Energy For Members

Key points: What are Italy's new heating restrictions for winter?

The Local Italy
The Local Italy - [email protected]
Key points: What are Italy's new heating restrictions for winter?
People in Austria are using much less energy in 2023 compared with the year prior. (Photo by Ina FASSBENDER / AFP)

The Italian government is asking everyone in the country to turn the heating down and use it for a shorter time this winter under new plans to ease the energy crisis. Here's a look at what this means for households.


Italian residents will be asked to turn the heating down by one degree and turn it off for an extra hour every day under the government's latest plans to save energy, amid soaring prices and increased concerns about energy security after Russia, on which Italy is heavily dependent for gas, repeatedly shut off the supply in recent weeks.

READ ALSO: How much are energy prices rising in Italy this autumn?

On Thursday, Italy’s outgoing Ecological Transition Minister Roberto Cingolani signed off on a new energy-saving decree introducing tighter limits and restrictions for the use of gas heating over the winter. 

Here's a breakdown of what it says and who the rules apply to.


Heating switch-on postponed

Firstly it's important to know that Italy has long had rules dictating exactly when residents can have their heating on - from the date on which you can switch on the central heating, to the number of hours per day you can use it.

These rules have been adjusted this year to mean the "the overall winter heating season will be shortened by 15 days, postponing the switch-on date by eight days and bringing the switch-off forward by seven,” the government said in a press release

The exact winter heating period in every part of Italy is set at a local level and depends on which of the country's 'climate zones' you live in. See a guide here to when and where your heating can be switched on in 2022.

The government's press release also states that "the daily operating period will be reduced by one hour a day," meaning that buildings will have to use heating for an hour less every day than last year. Whether that means it comes on later or switches off earlier will be decided by each building's amministratore, or building manager.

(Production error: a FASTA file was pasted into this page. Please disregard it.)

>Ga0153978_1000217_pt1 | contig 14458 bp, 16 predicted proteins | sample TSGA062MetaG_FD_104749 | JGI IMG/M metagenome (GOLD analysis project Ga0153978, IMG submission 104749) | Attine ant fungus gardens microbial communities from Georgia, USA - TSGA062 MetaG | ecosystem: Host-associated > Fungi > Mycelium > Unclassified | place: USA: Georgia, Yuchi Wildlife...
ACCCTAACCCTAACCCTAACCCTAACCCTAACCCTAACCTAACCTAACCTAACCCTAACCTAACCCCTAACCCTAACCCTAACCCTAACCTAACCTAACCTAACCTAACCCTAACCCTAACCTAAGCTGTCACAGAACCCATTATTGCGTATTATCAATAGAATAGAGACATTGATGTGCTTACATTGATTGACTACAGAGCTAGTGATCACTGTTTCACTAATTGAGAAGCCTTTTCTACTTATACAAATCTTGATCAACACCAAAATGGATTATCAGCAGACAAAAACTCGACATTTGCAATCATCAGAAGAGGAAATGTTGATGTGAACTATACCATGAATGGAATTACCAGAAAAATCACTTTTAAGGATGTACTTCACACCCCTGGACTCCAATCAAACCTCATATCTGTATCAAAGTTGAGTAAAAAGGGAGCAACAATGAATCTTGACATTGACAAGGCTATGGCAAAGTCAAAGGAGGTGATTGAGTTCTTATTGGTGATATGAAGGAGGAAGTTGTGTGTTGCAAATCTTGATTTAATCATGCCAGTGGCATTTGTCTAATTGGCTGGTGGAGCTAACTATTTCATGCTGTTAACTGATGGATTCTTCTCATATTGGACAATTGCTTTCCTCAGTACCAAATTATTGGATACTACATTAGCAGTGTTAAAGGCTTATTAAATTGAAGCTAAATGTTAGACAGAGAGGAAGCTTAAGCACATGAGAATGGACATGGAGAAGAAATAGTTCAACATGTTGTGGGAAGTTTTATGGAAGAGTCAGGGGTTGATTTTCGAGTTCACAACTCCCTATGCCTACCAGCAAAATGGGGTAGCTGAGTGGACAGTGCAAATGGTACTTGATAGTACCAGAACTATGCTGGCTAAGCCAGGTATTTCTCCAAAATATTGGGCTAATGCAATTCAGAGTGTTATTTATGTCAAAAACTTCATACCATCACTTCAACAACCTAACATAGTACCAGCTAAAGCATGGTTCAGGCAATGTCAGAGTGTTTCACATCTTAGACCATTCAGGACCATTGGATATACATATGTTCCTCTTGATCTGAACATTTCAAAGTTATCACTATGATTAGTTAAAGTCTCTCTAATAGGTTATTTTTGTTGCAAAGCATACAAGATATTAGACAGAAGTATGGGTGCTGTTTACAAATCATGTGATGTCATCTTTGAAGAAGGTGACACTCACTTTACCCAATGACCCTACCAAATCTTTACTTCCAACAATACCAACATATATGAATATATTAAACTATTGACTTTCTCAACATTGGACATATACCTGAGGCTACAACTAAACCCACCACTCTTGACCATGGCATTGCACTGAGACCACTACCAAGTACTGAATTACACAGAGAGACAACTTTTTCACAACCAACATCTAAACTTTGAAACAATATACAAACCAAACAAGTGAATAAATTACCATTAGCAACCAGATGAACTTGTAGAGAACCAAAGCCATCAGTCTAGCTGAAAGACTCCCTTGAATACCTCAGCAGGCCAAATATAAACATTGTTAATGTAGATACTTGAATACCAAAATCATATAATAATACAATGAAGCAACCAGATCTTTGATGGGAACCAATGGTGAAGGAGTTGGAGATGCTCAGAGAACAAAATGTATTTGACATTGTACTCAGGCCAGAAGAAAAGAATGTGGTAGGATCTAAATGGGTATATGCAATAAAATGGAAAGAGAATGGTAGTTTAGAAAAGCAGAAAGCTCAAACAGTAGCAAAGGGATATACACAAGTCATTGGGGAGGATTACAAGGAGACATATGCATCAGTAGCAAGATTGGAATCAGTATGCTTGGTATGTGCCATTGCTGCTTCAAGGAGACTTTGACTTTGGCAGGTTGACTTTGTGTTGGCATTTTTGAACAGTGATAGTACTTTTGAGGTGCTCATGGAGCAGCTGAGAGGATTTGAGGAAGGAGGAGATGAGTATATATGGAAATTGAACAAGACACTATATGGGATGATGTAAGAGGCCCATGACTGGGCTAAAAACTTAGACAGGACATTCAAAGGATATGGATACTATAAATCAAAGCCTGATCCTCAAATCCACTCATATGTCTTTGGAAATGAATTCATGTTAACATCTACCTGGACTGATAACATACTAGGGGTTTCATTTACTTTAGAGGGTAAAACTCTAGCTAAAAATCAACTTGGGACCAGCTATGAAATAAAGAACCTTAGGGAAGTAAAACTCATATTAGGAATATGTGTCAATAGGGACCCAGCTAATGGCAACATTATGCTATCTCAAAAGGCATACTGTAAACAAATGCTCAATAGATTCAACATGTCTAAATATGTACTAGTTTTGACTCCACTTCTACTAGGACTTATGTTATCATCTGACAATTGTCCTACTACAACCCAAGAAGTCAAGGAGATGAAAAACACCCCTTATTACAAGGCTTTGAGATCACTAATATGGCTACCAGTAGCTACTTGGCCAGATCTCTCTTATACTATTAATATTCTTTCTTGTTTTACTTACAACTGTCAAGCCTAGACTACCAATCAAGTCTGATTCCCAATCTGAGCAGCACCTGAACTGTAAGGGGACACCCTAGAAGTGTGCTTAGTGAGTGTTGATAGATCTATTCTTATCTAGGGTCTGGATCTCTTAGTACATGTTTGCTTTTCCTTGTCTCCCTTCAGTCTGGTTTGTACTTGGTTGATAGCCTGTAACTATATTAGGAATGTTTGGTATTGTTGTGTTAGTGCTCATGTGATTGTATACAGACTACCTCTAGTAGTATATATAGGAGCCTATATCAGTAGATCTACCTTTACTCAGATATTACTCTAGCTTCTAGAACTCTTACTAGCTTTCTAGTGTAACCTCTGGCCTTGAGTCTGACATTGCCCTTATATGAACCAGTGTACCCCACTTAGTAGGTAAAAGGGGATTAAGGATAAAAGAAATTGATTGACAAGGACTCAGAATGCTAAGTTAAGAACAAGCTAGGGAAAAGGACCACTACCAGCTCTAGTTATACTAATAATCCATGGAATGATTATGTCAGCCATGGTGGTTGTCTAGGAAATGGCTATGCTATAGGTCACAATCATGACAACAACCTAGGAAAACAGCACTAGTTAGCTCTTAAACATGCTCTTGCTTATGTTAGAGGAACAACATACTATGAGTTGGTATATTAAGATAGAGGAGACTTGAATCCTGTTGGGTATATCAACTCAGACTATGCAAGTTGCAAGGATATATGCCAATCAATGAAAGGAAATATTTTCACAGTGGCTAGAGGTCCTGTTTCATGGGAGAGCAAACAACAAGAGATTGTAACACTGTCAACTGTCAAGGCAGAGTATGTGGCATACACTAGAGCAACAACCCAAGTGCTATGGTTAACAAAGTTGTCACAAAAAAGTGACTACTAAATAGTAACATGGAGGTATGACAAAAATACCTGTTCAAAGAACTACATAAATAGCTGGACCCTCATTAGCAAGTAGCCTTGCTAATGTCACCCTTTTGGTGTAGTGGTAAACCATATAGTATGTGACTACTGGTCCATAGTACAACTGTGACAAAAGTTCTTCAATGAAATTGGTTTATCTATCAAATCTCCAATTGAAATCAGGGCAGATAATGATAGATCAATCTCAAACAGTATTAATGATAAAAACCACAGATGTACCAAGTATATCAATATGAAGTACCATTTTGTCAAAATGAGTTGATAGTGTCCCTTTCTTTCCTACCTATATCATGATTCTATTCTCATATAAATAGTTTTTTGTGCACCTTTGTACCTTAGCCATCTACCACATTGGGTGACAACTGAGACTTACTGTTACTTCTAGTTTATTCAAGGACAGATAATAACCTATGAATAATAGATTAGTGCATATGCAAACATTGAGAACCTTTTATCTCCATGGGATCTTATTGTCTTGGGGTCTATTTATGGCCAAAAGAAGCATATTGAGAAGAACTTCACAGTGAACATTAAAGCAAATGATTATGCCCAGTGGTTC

Temperatures capped

The decree will also tighten the cap on the temperature heating can be set to, with businesses being asked not to exceed 18C (down from 19C) and residents told to set their heating at a maximum of 19C (down from 20C).

Do these rules apply to everyone and how are they enforced?

Certain types of buildings will continue to be exempt from heating restrictions, the government confirmed.

The rules will not apply to “places of worship, nurseries, kindergartens and swimming pools” nor to “buildings whose heating systems rely on sources of renewable energy”.

In practice, it appears that the restrictions are more like guidance, as they are not backed up by penalties for those who fail to switch their heating on and off at the prescribed times.

Realistically, heating restrictions will mainly apply to people living in condominiums with centrally-controlled heating serving the entire building (riscaldamento centralizzato), a common feature of apartment blocks in many Italian towns and cities.

READ ALSO: Climate zones: When can you turn your heating on Italy this winter?

A draft of the decree stated that local authorities would carry out random inspections in “public buildings, apartment blocks and businesses” and monitor daily gas consumption data with the help of gas grid operators.

The document did not mention the enforcement of such rules in the case of independent houses or apartments equipped with their own separate heating system (riscaldamento autonomo). 

Woman next to a radiator.

The new restrictions will apply to all public and private buildings except places of worship, nurseries, kindergartens and swimming pools. Photo by Jean-Christophe VERHAEGEN / AFP

It's unclear what happens if these inspections reveal any rogue residents have had their heating on all night, or have turned the thermostat up to 20 degrees.

At the time of writing there was no mention of penalties, and no indication that the government is planning on introducing fines. In early September, Cingolani said the new rules would not be “draconian” but rather largely based “on citizens’ responsibility”.


And, as in previous years, local authorities will be able to extend the permitted heating times if the weather is deemed unusually cold.

“In the event of particularly severe weather conditions, local authorities will retain the power to authorise heating outside the times set in the decree,” the government press release stated.

The new energy-saving plan, as The Local first reported in early September, came alongside gas-supply diversification efforts as part of a series of nationwide measures aimed at tackling the energy crisis.

National energy agency ENEA estimates the new restrictions could save as much as 2.7 billion cubic metres of gas over the winter season.


Join the conversation in our comments section below. Share your own views and experience and if you have a question or suggestion for our journalists then email us at [email protected].
Please keep comments civil, constructive and on topic – and make sure to read our terms of use before getting involved.

Please log in to leave a comment.

See Also